The cat-file command is used to inspect objects stored in Git. The “-p” flag means “pretty” – it pretty-prints the contents of the object. We’ll be using this command a lot!

With this command, we can restore our file even if we delete it – because the object is kept safe in the .git directory:

$ rm animals.txt
$ git cat-file -p a37f3f668f09c61b7c12e857328f587c311e5d1d > animals.txt
$ cat animals.txt
An awesome aardvark admires the Alps


These are some exercises to get you used to the idea of storing and retrieving files from the Git object store:

  1. Create a new directory, and initialise Git.
  2. Look inside the .git folder. Make sure you understand what it contains.
  3. Using a text editor, create a file and write some text.
  4. Use a Git plumbing command to save the contents of your file to the Git object store. Check you can see the new object in .git/objects.
  5. Use a Git plumbing command to inspect the object in the database.

Repeat exercises 3–5 a couple of times.

  1. Make an edit to your file, then save the new version to the Git object store. What do you see in .git/objects? Before you look: what do you expect to see?
  2. Delete a file, then recreate it from the Git object store.
  3. What if you save two files with the same contents, but different filenames? What do you see in .git/objects? What do you expect to see?

Useful commands

mkdir <path>
create a directory
git init
initialise Git in the current directory
ls .git
list the contents of the .git directory
find .git/objects -type f
list the files in .git/objects
git hash-object -w <path>
save a file to the Git object store
git cat-file -p <object ID>
pretty-print the contents of an object in the Git object store


A brief recap of the exercises: steps 1–5 are repeating what I did in the demo.

In exercise 6, you see that Git creates an entirely new object when you edit a file – and there’s nothing to indicate the two files are related.

$ echo "Big blue basilisks bawl in the basement" > animals.txt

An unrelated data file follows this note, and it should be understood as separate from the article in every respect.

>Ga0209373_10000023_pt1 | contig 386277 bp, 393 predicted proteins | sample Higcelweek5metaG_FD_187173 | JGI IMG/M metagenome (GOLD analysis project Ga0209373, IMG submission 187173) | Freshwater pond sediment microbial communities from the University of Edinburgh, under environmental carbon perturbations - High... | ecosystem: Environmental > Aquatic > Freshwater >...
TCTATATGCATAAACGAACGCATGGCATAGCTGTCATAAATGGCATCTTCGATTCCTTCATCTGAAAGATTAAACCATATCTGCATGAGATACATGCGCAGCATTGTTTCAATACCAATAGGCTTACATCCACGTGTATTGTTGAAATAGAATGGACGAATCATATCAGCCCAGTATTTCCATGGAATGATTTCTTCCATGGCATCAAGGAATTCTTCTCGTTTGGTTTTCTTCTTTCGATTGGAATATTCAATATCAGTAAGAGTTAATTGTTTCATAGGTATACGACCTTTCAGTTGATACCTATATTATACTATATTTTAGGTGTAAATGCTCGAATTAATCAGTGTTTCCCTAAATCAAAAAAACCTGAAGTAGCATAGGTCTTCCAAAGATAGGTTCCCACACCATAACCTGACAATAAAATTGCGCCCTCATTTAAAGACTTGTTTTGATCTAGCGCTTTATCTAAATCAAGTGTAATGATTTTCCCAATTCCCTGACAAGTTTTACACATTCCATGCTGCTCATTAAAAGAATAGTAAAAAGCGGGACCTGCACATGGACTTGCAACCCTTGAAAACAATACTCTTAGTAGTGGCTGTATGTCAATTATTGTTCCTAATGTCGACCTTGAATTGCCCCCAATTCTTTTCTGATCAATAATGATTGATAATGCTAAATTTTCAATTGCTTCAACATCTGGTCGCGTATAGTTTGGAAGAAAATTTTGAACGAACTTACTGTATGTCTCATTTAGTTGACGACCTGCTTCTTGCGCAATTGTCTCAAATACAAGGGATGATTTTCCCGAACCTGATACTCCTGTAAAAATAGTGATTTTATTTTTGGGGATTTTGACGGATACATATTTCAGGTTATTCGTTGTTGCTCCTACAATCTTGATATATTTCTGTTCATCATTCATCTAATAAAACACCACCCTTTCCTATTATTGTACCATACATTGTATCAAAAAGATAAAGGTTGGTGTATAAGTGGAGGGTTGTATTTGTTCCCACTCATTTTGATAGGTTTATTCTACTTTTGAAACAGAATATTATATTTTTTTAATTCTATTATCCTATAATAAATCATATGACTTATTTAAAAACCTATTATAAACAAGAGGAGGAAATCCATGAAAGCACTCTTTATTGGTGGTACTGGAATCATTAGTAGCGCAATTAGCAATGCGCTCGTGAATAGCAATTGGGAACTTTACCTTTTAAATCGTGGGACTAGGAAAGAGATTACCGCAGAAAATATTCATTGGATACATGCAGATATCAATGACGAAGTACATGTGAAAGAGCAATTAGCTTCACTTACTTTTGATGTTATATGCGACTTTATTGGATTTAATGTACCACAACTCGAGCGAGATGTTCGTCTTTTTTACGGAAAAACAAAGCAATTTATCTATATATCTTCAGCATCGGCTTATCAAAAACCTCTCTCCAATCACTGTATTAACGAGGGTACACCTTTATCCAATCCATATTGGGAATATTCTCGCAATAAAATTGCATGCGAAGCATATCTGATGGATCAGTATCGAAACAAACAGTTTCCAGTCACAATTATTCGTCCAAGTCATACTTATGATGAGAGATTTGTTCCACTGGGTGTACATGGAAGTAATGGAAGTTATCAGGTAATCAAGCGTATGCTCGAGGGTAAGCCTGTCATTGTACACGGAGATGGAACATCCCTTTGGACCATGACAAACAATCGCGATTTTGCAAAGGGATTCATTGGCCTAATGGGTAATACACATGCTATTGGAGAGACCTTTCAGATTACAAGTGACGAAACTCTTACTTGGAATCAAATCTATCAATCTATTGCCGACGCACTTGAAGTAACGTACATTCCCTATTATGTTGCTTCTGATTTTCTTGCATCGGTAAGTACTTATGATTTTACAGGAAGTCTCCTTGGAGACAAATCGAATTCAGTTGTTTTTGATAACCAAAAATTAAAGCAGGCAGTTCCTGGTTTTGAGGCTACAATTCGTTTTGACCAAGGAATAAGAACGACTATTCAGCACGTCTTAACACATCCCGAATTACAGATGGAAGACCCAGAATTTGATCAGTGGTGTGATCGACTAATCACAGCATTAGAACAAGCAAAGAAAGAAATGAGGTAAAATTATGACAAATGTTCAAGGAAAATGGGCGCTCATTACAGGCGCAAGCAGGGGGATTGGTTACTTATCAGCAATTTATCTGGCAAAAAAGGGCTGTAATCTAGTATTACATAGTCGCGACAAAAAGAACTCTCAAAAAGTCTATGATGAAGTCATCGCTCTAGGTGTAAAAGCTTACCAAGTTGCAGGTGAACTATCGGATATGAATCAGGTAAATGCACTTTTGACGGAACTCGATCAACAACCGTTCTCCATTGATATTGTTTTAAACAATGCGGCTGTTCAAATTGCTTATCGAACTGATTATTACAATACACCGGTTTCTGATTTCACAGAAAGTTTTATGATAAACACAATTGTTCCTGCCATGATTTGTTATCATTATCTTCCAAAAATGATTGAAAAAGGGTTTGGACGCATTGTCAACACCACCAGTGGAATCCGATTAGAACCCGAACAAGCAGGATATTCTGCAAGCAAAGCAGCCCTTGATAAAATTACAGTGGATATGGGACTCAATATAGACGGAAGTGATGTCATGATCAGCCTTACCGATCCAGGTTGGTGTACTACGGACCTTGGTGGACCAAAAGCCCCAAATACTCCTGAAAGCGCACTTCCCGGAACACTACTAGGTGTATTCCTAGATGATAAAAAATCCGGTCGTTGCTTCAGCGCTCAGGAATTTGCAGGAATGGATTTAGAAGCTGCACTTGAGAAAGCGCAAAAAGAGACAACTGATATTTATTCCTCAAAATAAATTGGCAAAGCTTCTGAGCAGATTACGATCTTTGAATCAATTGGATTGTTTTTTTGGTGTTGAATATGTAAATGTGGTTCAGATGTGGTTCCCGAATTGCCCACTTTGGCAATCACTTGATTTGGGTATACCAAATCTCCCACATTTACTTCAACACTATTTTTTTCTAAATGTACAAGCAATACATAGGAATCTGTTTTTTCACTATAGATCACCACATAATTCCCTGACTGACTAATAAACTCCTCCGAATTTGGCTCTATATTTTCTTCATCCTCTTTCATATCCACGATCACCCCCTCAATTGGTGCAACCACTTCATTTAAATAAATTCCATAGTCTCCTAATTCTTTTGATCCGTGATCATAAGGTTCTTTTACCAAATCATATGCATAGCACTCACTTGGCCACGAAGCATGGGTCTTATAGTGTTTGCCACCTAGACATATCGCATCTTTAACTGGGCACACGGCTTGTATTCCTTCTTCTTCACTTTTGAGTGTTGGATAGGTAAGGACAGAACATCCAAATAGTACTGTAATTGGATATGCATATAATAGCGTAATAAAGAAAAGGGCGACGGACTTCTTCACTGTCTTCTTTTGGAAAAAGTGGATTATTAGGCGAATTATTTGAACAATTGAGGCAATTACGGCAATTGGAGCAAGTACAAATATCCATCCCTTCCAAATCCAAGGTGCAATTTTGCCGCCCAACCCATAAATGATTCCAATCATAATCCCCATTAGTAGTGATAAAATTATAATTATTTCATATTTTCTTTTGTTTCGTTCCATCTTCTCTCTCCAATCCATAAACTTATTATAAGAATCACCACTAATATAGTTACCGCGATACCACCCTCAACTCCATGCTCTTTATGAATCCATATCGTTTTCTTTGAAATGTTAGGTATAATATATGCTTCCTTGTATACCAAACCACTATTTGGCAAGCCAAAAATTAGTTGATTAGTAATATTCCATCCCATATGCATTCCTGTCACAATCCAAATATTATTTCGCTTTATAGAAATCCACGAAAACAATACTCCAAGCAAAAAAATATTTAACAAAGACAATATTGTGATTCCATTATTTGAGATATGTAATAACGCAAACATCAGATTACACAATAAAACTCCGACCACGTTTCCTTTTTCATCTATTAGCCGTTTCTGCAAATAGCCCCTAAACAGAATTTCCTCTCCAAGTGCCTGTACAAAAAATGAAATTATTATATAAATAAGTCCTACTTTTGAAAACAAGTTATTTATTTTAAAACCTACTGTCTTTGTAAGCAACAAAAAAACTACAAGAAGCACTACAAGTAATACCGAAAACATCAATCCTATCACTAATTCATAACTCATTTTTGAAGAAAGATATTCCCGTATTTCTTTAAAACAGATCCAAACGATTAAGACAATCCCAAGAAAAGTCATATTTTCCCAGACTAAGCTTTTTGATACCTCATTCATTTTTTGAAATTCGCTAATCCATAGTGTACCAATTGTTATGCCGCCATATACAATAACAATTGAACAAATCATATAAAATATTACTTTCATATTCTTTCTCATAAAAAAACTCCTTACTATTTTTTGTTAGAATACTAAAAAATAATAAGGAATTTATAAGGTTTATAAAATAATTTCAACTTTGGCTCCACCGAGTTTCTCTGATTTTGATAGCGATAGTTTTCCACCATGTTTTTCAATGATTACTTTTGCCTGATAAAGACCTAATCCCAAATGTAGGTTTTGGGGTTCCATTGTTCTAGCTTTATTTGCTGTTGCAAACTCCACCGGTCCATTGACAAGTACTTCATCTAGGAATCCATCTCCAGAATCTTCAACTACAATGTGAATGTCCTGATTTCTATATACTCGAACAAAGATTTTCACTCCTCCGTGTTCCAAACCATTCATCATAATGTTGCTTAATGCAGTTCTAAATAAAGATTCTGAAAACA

$ git hash-object -w animals.txt

$ find .git/objects -type f

For exercise 7, if you delete a file, you can restore it using shell redirection:

$ rm animals.txt
$ git cat-file -p b13311e04762c322493e8562e6ce145a899ce570 > animals.txt

But notice that you can restore an object to a file with a different name to the original:

$ git cat-file -p b13311e04762c322493e8562e6ce145a899ce570 > alliteration.txt

And in exercise 8, if you save two files with the same contents, they both get the same ID. Given that IDs are based on the contents of the file, it follows that identical contents mean identical IDs.

$ echo "Clueless cuttlefish crowd the curious crab" > c_creatures.txt
$ cp c_creatures.txt sea_creatures.txt

$ git hash-object -w c_creatures.txt

$ git hash-object -w sea_creatures.txt

Hopefully you see is that Git is only saving the contents of our files – it isn’t saving anything about their filenames. Each object ID is a pointer to some text, but that text isn’t associated with a filename. Here’s a diagram showing the three objects we have so far:

If we want to use Git to save more than a single file, we need to know what our files are called! In part 2, we’ll see how we can use trees to save the filenames and directory structure of our repository.